Steam's direct publishing changes only helped two thirds of developers

Many games earned more, but a third of them earned less.

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Jon Fingas/Engadget

How well is Valve faring with its current approach to direct publishing on Steam? It’s doing well, for the most part — but things aren’t all rosy for some studios. Valve has published a “data deep dive” for sales of paid games, revealing that the first full year of Steam Direct led to a 24 percent increase in initial earnings (the first two weeks) for the median game in 2019 versus 2018. That sounds good at first blush, but Valve noted that the figures varied wildly depending on a game’s overall ranking.

Titles in the 75th percentile (that is, making more than 75 percent of new releases) earned a whopping 56 percent more in 2019 than in 2018. However, those below the 35th percentile actually earned less — about 17 percent less if they were in the 25th percentile. Many game studios thrived under Steam Direct, in other words, but those that didn’t tended to struggle.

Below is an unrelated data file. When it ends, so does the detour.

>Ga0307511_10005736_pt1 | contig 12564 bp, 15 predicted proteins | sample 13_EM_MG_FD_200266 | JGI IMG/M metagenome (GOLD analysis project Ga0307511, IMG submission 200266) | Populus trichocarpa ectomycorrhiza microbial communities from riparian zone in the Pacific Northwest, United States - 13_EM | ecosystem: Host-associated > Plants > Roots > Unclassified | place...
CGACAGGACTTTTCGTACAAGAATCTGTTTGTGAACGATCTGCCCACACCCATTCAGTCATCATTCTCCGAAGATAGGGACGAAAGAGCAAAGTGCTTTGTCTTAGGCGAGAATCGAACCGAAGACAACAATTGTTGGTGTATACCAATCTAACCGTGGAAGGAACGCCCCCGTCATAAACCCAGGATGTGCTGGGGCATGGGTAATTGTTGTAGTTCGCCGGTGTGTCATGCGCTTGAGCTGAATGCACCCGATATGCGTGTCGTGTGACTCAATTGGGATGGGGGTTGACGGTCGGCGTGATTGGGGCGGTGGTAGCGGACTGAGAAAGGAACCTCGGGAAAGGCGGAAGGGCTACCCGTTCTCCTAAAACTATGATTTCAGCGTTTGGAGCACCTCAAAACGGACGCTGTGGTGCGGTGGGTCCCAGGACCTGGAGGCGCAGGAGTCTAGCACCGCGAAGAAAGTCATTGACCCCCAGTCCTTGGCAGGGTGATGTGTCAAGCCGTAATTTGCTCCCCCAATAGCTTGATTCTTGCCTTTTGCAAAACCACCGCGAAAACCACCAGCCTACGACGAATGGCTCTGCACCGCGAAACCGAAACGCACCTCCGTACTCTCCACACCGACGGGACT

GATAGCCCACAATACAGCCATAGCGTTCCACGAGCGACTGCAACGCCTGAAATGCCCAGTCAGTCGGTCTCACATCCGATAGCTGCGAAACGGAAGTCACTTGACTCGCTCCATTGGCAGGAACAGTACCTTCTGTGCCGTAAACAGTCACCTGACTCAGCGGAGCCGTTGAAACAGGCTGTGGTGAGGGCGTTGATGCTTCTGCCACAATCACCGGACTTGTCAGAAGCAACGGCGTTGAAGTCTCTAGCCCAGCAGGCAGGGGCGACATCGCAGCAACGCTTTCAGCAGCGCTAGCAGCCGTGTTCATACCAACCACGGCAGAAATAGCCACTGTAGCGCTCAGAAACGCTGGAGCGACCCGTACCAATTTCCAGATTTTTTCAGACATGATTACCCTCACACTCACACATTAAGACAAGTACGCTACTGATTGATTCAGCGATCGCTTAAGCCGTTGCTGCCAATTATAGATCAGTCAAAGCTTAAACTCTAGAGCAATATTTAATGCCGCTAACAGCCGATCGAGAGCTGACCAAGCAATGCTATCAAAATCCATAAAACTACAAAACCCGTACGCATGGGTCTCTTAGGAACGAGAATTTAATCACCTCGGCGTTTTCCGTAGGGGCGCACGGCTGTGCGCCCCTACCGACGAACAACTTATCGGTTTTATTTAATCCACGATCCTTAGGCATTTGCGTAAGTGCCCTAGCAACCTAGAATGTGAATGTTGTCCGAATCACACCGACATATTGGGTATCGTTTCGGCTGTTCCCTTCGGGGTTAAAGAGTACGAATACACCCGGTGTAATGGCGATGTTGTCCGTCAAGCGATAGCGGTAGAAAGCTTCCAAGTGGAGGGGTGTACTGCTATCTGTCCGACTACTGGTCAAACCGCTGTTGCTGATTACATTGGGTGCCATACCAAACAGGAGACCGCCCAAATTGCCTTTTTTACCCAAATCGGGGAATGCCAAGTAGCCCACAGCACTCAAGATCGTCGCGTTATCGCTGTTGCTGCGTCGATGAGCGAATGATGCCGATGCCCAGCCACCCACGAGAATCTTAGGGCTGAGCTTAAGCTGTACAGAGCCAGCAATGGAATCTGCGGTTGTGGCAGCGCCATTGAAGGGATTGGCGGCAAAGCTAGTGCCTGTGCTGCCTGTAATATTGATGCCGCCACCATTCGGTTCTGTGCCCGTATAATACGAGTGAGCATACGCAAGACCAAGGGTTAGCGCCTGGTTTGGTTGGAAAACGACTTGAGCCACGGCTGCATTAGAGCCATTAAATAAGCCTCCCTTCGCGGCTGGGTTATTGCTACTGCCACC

Valve did note that there were many more games earning at least $10,000 in initial sales starting from 2014, the year after it opened publishing to many more developers, but that was largely because there were more games on Steam to begin with. There was an 11 percent hike in games meeting that threshold of success in 2019, however, so it’s not due solely to the sheer volume of titles reaching the service.

The company plans to take a “closer look” at the factors behind the results to make sure it wasn’t hindering the success of those titles under the 35th percentile mark. It also deliberately excluded free-to-play games from the deep dive, as it didn’t believe initial sales were a good benchmark for those releases. If these results are any indication, though, there may be some work necessary to ensure that more game creators succeed — and that the indies you like have a reason to stick with Steam instead of switching to rivals like the Epic Games Store.

Steam game earnings by percentile, 2018-2019

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